## Sunday, October 28, 2018

### Expansions Don't Die of Old Age

As the expansion ages, there's progressively more discussion of whether its advanced age makes it more likely to end. The answer is no. More formally, postwar U.S. expansion hazards are basically flat, in contrast to contraction hazards, which are sharply increasing. Of course the present expansion will eventually end, and it may even end soon, but its age it unrelated to its probability of ending.

All of this is very clear in Diebold, Rudebusch and Sichel (1992). See Figure 6.2 on p. 271. (Sorry for the poor photocopy quality.) The flat expansion hazard result has held up well (e.g., Rudebusch (2016)), and moreover it would only be strengthened by the current long expansion.

[I blogged on flat expansion hazards before, but the message bears repeating as the expansion continues to age.]

## Thursday, October 4, 2018

### In Memoriam Herman Stekler

I am sad to report that Herman Stekler passed away last month. I didn't know until now. He was a very early and important and colorful -- indeed unique -- personage in the forecasting community, making especially noteworthy contributions to forecast evaluation.
https://forecasters.org/herman-stekler_oracle-oct-2018/

## Tuesday, October 2, 2018

### Tyranny of the Top 5 Econ Journals

Check out:

PUBLISHING AND PROMOTION IN ECONOMICS: THE TYRANNY OF THE TOP FIVE
by
James J. Heckman and Sidharth Moktan
NBER Working Paper 25093
http://www.nber.org/papers/w25093

Heckman et al. examine a range of data from a variety of perspectives, analyze them thoroughly, and pull no punches in describing their striking results.

It's a great paper. There's a lot I could add, maybe in a future post, but my blood pressure is already high enough for today. So I'll just leave you with a few choice quotes from the paper ["T5" means "top-5 economics journals" ]:

"The results ... support the hypothesis that the T5 influence operates through channels that are independent of article quality."

"Reliance on the T5 to screen talent incentivizes careerism over creativity."

"Economists at highly ranked departments with established reputations are increasingly not publishing in T5 or field journals and more often post papers online in influential working paper series, which are highly cited, but not counted as T5s."

"Many non-T5 articles are better cited than many articles in T5 journals. ...  Indeed, many of the most important papers published in the past 50 years have been too innovative to survive the T5 gauntlet."

"The [list of] most cited non-T5 papers reads like an honor roll of economic analysis."

"The T5 ignores publication of books. Becker’s Human Capital
(1964) has more than 4 times the number of citations of any paper listed on RePEc. The exclusion of books from citation warps incentives against broad and integrated research and towards writing bite-sized fragments of ideas."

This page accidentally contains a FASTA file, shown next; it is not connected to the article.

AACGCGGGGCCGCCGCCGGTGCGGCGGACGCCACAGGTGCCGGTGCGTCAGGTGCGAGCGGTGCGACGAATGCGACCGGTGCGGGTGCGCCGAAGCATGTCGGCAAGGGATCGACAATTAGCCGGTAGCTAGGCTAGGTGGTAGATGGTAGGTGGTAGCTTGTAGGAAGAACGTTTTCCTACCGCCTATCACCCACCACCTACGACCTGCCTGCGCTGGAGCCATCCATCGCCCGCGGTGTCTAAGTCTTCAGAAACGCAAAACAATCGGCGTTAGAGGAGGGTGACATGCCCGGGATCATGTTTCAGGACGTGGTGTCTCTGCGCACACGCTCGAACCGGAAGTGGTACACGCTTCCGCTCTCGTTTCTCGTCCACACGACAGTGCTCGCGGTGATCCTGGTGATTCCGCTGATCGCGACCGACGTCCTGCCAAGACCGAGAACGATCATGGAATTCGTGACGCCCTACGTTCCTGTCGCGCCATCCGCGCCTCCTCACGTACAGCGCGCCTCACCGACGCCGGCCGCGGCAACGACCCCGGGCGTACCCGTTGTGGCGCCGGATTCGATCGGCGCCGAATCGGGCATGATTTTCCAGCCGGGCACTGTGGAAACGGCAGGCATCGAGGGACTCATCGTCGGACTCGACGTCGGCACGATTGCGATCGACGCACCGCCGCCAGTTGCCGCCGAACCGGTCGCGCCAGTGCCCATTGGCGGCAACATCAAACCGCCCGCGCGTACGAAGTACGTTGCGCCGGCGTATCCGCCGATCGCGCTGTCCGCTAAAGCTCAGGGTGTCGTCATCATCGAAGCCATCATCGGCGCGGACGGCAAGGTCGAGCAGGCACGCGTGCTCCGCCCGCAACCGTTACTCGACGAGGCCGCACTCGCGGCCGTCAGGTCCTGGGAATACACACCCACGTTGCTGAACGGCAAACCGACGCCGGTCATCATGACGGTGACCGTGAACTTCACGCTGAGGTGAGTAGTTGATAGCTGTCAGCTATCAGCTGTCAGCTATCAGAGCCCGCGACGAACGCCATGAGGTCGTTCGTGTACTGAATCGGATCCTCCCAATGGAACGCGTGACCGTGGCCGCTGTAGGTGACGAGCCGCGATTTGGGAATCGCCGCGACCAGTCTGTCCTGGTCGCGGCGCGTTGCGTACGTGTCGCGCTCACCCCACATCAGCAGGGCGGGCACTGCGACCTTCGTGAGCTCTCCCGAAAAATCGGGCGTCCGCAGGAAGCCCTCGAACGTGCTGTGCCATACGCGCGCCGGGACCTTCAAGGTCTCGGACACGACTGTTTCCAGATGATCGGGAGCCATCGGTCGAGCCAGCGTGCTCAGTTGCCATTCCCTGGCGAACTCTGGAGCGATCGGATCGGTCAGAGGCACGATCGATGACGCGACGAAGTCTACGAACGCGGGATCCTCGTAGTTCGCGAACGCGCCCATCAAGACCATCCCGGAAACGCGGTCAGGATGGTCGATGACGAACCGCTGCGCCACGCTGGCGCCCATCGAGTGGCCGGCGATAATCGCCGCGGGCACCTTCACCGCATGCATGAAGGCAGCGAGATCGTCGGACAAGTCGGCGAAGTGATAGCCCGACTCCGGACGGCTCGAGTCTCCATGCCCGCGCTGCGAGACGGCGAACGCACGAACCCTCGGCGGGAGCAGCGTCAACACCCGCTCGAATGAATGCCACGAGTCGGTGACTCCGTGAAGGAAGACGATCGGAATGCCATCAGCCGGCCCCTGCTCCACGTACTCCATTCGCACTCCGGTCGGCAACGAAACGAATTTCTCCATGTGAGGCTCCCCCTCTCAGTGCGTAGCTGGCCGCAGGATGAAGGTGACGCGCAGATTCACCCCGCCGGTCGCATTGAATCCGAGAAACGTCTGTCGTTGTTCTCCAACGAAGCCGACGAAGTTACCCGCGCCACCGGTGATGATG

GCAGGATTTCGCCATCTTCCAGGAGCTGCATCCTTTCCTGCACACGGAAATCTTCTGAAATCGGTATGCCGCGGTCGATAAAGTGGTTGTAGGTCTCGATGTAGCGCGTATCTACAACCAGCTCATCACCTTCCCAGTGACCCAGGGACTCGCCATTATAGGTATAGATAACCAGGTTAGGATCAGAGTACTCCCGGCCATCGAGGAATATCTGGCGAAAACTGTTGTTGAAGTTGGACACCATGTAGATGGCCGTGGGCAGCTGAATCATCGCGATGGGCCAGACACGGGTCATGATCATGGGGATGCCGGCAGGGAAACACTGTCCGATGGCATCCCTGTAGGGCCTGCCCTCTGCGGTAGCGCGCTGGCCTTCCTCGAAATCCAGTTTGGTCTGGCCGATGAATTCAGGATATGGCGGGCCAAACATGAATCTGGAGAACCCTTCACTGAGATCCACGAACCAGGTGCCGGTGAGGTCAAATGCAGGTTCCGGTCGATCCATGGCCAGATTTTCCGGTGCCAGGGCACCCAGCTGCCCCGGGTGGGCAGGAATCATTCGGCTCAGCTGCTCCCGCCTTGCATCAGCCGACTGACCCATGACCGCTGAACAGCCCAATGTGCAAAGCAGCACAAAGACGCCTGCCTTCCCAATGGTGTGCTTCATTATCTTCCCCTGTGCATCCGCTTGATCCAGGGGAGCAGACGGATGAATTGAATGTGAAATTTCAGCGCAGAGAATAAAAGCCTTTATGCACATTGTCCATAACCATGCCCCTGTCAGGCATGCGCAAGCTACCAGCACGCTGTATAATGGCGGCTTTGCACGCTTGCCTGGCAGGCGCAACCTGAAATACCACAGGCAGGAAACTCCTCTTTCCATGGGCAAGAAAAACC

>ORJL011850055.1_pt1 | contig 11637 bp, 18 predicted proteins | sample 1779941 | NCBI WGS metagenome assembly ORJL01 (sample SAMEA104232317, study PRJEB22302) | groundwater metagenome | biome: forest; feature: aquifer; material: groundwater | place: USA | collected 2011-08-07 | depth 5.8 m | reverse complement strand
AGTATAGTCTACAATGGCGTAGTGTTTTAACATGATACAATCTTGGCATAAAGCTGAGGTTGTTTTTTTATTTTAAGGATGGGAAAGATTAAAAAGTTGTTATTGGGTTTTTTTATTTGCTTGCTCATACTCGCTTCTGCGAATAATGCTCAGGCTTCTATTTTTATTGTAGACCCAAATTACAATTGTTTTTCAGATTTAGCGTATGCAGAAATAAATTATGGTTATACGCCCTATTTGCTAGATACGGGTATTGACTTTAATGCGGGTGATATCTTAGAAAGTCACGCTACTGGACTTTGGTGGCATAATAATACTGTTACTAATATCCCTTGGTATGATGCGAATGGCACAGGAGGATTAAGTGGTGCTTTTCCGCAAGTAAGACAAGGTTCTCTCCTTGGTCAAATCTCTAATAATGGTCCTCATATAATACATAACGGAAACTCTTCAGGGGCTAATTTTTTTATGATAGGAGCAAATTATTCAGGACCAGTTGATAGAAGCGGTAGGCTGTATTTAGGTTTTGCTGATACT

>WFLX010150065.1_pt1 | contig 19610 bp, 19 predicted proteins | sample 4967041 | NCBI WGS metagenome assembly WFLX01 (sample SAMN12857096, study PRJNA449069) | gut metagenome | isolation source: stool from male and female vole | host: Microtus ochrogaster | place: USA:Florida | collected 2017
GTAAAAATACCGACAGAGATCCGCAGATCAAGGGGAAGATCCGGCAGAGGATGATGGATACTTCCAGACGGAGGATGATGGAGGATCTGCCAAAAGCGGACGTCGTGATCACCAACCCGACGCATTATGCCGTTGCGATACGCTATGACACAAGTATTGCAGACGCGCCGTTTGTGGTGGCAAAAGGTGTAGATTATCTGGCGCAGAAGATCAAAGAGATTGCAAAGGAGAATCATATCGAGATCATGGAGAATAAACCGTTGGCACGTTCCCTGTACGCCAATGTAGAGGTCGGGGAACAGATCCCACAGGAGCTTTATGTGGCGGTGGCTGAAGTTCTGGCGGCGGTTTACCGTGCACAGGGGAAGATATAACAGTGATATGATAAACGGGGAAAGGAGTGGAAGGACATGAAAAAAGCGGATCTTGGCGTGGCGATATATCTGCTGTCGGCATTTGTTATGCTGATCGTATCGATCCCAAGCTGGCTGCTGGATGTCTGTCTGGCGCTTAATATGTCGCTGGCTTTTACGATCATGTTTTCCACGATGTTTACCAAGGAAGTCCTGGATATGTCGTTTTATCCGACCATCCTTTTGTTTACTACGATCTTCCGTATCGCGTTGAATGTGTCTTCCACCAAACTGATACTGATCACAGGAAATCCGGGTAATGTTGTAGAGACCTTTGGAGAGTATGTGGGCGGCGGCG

## Saturday, September 29, 2018

### RCT's vs. RDD's

Art Owen and Hal Varian have an eye-opening new paper, "Optimizing the Tie-Breaker Regression Discontinuity Design".

Randomized controlled trials (RCT's) are clearly the gold standard in terms of statistical efficiency for teasing out causal effects. Assume that you really can do an RCT. Why then would you ever want to do anything else?

Answer: There may be important considerations beyond statistical efficiency. Take the famous "scholarship example". (You want to know whether receipt of an academic scholarship causes enhanced academic performance among strong scholarship test performers.) In an RCT approach you're going to give lots of academic scholarships to lots of randomly-selected people, many of whom are not strong performers. That's wasteful. In a regression discontinuity design (RDD) approach ("give scholarships only to strong performers who score above X in the scholarship exam, and compare the performances of students who scored just above and below X"), you don't give any scholarships to weak performers. So it's not wasteful -- but the resulting inference is statistically inefficient.

"Tie breakers" implement a middle ground: Definitely don't give scholarships to bottom performers, definitely do give scholarships to top performers, and randomize for a middle group. So you gain some efficiency relative to pure RDD (but you're a little wasteful), and you're less wasteful than a pure RCT (but you lose some efficiency).

Hence there's an trade-off, and your location on it depends on the size of the your middle group. Owen and Varian characterize the trade-off and show how to optimize the size of the middle group. Really nice, clean, and useful.

[Sorry but I'm running way behind. I saw Hal present this work a few months ago at a fine ECB meeting on predictive modeling.]

## Sunday, September 23, 2018

### NBER WP's Hit 25,000

A few weeks ago the NBER released WP25000, What a great NBER service -- there have been 7.6 million downloads of NBER WP's in the last year alone.

This milestone is
of both current and historical interest. The history is especially interesting. As Jim Poterba notes in a recent communication: